The Electromagnetic Spectrum

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  • Created by: Nabidad
  • Created on: 16-12-12 20:01

The Electromagnetic Spectrum

  • Electromagnetic waves are electric and magnetic disturbances that transfer energy from one place to another.

Gamma rays

X-rays

Ultraviolet

Visible Light

Infra-red

Microwaves

Radio Waves

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Wavelength


  • The wavelength is the distance form one wave peak to the next wave peak along the waves
  • Radio waves have the longest wavelength.
  • X-rays and gamma rays have the shortest wavelengths.
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Frequency

  • Frequency of an electromagnetic wave is the number of complete waves passing a point each second.
  • This is measured in Hertz (Hz), Kilohertz (kHz) and Megahertz (MHz)
  • I Hertz = 1 complete wave per second
  • Gamma rays have the highest frequency
  • Radio waves have the lowest frequency
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The speed of electromagnetic wave

  • All electromagnetic wave travel at the speed of light (300million m/s) through space or a vacuum.
  • We can work out the wave speed using frequency and wavelength:

              Wave speed    =    Frequency    X   wavelength

                   (m/s)                     (Hz)                     (m)

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Other equations

Frequency   =                              1              

             Time period of 1 wave


Time of 1 wave   =                       1        

                                              Frequency

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Gamma Rays

  • It is electromagnetic radiation from radioactive substances.
  • Gamma rays are used for:
    • Killing harmful bacteria in food
    • Sterilising surgical instruments
    • Killing cancer cell – they direct a narrow beam of gamma radiation at the cancerous cells. The beam is aimed at it from different directions on order to kill the tumour but not the surrounding tissue 
  • Gamma rays can also be dangerous because they can cause cancer as well as killing it. Small doses of gamma radiation can cause cell mutation by damaging the DNA. High doses can kill living cells.
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X-rays

  • X-rays pass through soft tissue but are absorbed by bones and thick metal plates.
  • X-rays are used to take pictures of bones.
  • X-rays from x-ray tubes are directed at the patient and a light proof cassette containing photographic film is placed the other side.
  • When the x-ray tube is switched on, x-rays pass through the patient’s body. They leave a shadow image on the film showing the bones.
  • When the film is developed, the parts exposed to x-rays are lighter than the surrounding tissue so the bones appear lighter.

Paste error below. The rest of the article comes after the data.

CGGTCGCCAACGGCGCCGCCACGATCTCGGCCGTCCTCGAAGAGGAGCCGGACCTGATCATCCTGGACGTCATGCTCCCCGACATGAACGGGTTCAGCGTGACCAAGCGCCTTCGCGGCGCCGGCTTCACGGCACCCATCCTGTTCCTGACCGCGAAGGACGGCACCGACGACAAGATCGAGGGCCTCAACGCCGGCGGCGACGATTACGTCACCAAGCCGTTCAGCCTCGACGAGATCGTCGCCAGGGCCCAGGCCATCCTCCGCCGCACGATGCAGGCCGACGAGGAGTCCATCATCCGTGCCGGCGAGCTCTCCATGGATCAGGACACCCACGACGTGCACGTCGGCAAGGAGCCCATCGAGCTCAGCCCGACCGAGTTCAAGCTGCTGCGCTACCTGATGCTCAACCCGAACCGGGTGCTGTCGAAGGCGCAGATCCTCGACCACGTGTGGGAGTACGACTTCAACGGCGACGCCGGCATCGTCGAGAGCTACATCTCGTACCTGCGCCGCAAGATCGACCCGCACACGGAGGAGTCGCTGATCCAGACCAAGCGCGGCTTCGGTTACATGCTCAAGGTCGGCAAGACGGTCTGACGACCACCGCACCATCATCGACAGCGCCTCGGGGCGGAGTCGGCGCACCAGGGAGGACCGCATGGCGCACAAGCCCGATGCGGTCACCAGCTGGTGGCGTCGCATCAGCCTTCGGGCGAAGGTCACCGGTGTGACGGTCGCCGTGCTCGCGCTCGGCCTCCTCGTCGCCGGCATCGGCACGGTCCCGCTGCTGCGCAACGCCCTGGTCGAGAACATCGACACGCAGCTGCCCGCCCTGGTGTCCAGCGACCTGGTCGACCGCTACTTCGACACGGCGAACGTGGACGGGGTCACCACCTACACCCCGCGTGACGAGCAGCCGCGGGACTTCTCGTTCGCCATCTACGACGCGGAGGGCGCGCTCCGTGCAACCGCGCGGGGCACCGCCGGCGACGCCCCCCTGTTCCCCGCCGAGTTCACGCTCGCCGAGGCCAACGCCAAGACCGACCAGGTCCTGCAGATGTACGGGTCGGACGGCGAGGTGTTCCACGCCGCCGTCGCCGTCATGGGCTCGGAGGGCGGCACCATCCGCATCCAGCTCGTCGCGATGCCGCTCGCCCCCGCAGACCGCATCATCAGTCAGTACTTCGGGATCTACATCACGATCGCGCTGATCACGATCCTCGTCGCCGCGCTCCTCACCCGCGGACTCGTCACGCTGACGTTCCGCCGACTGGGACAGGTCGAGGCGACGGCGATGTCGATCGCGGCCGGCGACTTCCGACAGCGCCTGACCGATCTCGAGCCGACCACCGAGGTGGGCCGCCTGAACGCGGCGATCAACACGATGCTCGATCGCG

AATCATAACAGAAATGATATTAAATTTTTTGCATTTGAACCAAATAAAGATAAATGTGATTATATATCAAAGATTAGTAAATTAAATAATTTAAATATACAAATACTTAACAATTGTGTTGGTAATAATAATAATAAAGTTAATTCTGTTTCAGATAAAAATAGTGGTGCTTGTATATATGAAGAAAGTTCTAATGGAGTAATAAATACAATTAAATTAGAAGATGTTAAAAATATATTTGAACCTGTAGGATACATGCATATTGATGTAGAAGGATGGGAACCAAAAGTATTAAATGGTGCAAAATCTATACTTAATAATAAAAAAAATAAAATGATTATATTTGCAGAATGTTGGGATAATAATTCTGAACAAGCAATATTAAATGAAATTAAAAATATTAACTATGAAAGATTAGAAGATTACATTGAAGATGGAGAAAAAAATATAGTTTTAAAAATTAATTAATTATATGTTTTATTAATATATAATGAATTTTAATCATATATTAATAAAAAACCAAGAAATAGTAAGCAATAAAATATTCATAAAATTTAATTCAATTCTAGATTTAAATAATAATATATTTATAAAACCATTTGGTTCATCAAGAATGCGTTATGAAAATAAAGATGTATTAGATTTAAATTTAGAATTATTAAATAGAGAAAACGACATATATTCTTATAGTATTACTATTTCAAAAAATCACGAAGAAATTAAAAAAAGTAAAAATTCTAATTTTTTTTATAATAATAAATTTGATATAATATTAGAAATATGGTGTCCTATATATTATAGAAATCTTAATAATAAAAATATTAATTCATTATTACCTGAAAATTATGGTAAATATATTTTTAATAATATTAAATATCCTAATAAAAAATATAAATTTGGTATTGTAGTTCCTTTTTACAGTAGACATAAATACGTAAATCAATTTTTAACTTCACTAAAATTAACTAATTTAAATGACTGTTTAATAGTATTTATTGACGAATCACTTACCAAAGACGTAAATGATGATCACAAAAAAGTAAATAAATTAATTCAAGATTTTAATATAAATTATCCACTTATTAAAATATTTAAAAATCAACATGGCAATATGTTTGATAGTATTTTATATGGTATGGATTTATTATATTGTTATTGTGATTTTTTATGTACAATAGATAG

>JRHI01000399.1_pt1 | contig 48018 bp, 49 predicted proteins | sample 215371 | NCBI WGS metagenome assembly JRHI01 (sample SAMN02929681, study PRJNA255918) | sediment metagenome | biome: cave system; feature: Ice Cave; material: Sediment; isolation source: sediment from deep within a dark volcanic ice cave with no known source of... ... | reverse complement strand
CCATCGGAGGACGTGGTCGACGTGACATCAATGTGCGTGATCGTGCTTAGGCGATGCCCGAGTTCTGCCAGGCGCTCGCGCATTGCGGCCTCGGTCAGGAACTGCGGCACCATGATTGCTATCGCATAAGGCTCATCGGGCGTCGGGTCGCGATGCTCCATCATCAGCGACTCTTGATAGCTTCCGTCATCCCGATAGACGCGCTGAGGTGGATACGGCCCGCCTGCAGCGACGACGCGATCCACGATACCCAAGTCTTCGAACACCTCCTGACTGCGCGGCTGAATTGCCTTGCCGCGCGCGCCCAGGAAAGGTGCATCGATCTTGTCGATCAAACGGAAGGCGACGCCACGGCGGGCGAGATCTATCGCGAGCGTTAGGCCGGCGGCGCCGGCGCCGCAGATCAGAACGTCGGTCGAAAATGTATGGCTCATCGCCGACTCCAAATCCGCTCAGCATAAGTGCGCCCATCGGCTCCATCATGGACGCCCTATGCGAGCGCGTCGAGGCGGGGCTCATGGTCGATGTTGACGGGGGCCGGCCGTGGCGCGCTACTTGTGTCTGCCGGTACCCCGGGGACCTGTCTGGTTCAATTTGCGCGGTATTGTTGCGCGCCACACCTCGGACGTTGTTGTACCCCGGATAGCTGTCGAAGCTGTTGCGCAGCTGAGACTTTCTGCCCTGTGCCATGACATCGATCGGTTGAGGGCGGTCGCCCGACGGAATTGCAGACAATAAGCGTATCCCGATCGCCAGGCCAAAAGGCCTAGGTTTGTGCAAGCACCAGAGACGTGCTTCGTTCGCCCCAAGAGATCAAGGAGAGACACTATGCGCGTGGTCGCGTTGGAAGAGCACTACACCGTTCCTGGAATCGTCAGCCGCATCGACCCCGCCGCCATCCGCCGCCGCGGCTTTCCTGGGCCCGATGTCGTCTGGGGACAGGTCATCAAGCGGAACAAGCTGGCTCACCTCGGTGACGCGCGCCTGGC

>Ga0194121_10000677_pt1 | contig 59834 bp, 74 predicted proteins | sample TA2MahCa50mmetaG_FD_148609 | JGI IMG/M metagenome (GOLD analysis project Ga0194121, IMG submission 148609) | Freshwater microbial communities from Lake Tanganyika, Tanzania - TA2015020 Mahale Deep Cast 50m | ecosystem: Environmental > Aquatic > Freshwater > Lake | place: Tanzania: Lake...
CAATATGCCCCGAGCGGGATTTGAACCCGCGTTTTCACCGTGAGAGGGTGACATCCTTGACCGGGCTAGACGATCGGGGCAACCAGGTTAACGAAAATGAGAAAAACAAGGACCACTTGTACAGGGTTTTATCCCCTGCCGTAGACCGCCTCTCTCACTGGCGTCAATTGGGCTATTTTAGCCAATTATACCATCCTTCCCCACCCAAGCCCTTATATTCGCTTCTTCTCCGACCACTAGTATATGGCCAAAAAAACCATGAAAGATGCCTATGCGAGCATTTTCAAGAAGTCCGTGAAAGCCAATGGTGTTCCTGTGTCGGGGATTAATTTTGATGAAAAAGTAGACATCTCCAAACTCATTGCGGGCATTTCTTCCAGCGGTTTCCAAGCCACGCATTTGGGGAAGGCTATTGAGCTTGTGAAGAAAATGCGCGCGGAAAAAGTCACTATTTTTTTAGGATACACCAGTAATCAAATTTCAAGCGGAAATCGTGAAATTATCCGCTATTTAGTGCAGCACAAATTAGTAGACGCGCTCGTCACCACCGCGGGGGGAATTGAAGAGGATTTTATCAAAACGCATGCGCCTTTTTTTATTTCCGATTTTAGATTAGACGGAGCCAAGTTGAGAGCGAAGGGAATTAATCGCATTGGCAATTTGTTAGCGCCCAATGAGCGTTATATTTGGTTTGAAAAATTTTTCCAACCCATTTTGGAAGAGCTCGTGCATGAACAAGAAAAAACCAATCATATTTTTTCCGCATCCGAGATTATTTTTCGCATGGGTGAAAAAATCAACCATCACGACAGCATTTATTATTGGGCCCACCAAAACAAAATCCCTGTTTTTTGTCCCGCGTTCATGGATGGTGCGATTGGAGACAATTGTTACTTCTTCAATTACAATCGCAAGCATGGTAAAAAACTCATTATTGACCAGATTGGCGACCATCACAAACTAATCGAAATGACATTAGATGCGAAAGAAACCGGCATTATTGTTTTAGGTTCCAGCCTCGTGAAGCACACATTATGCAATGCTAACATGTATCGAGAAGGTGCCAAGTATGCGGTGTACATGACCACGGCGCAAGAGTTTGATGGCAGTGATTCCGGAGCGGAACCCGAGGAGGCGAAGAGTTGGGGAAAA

• Too much exposure x-rays can cause the same damage as gamma rays. People who work with x-rays must wear a film badge. If the badge is over-exposed, its wearer cannot continue working with the equipment.
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Ultraviolet

  • We cannot see ultraviolet radiation.
  • But we can tell if it is there because it makes certain chemicals emit light.
  • The chemicals absorb the UV rays and emit them as light
  • It is harmful to human eyes and can cause blindness. This is because UV wavelengths are smaller than visible light so carry more energy. To much exposure to UV rays can cause skin cancer.
  • UV radiation is used for sun beds and security marking.
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Infra-red

  • All objects emit infra-red radiation.
  • It can be absorbed by the skin. This damages the cells because it heats them up.
  • It can be used for:
    •  
      •  
        • Heaters
        • Infra-red scanners
        • Optical fibres
        • Remote control handsets
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Microwaves

  • They are called microwaves because they are shorter in wavelengths than radio waves.
  • They are used for:
    •  
      •  
        • Heating food in a microwave oven
        • Communications – they can pass through the earths atmosphere and reach satellites. We use them to beam signals from one place to another because they don’t spread out as much as radio waves.
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Radio waves

  • Radio wave frequencies range from 300,000 to 300 million Hz.
  • They are used to carry radio, TV and mobile phone signals. This works by:
  •  
    •  
      •  
        • Radio waves are emitted from an aerial when we apply an alternating voltage to it. The frequency of the radio waves produced is the same as the frequency of the alternating voltage.
        • When the radio waves pass across the receiver aerial, they cause a tiny alternating voltage in the aerial.
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Communications

  • The radio and microwave spectrum is split into frequency bands
  • The different uses of each band depend on its frequency range. This is because the higher the frequency of waves
    • The more information they carry
    • The shorter their range (due to absorption by the atmosphere)
    • The less they spread out

The ionosphere is a layer of gas in the upper atmosphere, which reflects radio waves with frequencies less than 30Hz.

The ionosphere is stronger in the summer. This is why you can listen to distant radio stations because the radio wave bounce back and forth between the ionosphere and the ground

Optical fibres – they are very thin glass fibres and they are used to transmit signals by light of infra-red

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